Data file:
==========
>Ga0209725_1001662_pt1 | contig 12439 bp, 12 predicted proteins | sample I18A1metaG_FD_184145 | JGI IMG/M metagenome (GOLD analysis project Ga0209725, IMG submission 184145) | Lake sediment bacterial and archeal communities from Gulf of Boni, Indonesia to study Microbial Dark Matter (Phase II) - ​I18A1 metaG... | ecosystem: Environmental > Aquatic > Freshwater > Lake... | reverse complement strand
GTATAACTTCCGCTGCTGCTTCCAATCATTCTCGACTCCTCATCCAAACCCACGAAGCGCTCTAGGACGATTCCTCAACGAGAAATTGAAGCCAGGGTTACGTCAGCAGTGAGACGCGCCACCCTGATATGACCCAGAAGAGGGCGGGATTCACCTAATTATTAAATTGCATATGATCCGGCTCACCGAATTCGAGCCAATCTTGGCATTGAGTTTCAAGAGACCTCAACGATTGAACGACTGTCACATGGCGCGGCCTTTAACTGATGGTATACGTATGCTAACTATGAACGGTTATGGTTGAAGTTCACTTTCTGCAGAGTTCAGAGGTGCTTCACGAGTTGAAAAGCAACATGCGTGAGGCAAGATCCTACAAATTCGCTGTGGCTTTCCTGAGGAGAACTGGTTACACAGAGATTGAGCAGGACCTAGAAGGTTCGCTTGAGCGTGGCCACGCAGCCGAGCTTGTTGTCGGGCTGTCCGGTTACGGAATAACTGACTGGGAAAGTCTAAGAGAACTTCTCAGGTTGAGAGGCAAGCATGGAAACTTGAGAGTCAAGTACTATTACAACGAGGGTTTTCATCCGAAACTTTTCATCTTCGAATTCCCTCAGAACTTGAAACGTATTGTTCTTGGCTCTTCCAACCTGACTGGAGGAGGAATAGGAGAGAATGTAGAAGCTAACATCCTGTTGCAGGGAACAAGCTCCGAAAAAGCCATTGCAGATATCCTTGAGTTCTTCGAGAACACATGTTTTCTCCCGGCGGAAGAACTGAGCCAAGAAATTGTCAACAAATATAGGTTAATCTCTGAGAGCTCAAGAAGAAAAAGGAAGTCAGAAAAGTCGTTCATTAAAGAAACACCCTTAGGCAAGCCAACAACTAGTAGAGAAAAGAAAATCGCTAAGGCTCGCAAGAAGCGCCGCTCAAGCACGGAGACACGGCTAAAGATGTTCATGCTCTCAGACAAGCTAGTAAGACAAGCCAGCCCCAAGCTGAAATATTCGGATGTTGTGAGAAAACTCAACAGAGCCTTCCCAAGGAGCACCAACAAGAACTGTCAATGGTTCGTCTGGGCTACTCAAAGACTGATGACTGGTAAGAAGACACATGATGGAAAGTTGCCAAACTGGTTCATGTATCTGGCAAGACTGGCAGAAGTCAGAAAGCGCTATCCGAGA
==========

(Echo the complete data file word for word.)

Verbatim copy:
>Ga0209725_1001662_pt1 | contig 12439 bp, 12 predicted proteins | sample I18A1metaG_FD_184145 | JGI IMG/M metagenome (GOLD analysis project Ga0209725, IMG submission 184145) | Lake sediment bacterial and archeal communities from Gulf of Boni, Indonesia to study Microbial Dark Matter (Phase II) - ​I18A1 metaG... | ecosystem: Environmental > Aquatic > Freshwater > Lake... | reverse complement strand
GTATAACTTCCGCTGCTGCTTCCAATCATTCTCGACTCCTCATCCAAACCCACGAAGCGCTCTAGGACGATTCCTCAACGAGAAATTGAAGCCAGGGTTACGTCAGCAGTGAGACGCGCCACCCTGATATGACCCAGAAGAGGGCGGGATTCACCTAATTATTAAATTGCATATGATCCGGCTCACCGAATTCGAGCCAATCTTGGCATTGAGTTTCAAGAGACCTCAACGATTGAACGACTGTCACATGGCGCGGCCTTTAACTGATGGTATACGTATGCTAACTATGAACGGTTATGGTTGAAGTTCACTTTCTGCAGAGTTCAGAGGTGCTTCACGAGTTGAAAAGCAACATGCGTGAGGCAAGATCCTACAAATTCGCTGTGGCTTTCCTGAGGAGAACTGGTTACACAGAGATTGAGCAGGACCTAGAAGGTTCGCTTGAGCGTGGCCACGCAGCCGAGCTTGTTGTCGGGCTGTCCGGTTACGGAATAACTGACTGGGAAAGTCTAAGAGAACTTCTCAGGTTGAGAGGCAAGCATGGAAACTTGAGAGTCAAGTACTATTACAACGAGGGTTTTCATCCGAAACTTTTCATCTTCGAATTCCCTCAGAACTTGAAACGTATTGTTCTTGGCTCTTCCAACCTGACTGGAGGAGGAATAGGAGAGAATGTAGAAGCTAACATCCTGTTGCAGGGAACAAGCTCCGAAAAAGCCATTGCAGATATCCTTGAGTTCTTCGAGAACACATGTTTTCTCCCGGCGGAAGAACTGAGCCAAGAAATTGTCAACAAATATAGGTTAATCTCTGAGAGCTCAAGAAGAAAAAGGAAGTCAGAAAAGTCGTTCATTAAAGAAACACCCTTAGGCAAGCCAACAACTAGTAGAGAAAAGAAAATCGCTAAGGCTCGCAAGAAGCGCCGCTCAAGCACGGAGACACGGCTAAAGATGTTCATGCTCTCAGACAAGCTAGTAAGACAAGCCAGCCCCAAGCTGAAATATTCGGATGTTGTGAGAAAACTCAACAGAGCCTTCCCAAGGAGCACCAACAAGAACTGTCAATGGTTCGTCTGGGCTACTCAAAGACTGATGACTGGTAAGAAGACACATGATGGAAAGTTGCCAAACTGGTTCATGTATCTGGCAAGACTGGCAGAAGTCAGAAAGCGCTATCCGAGA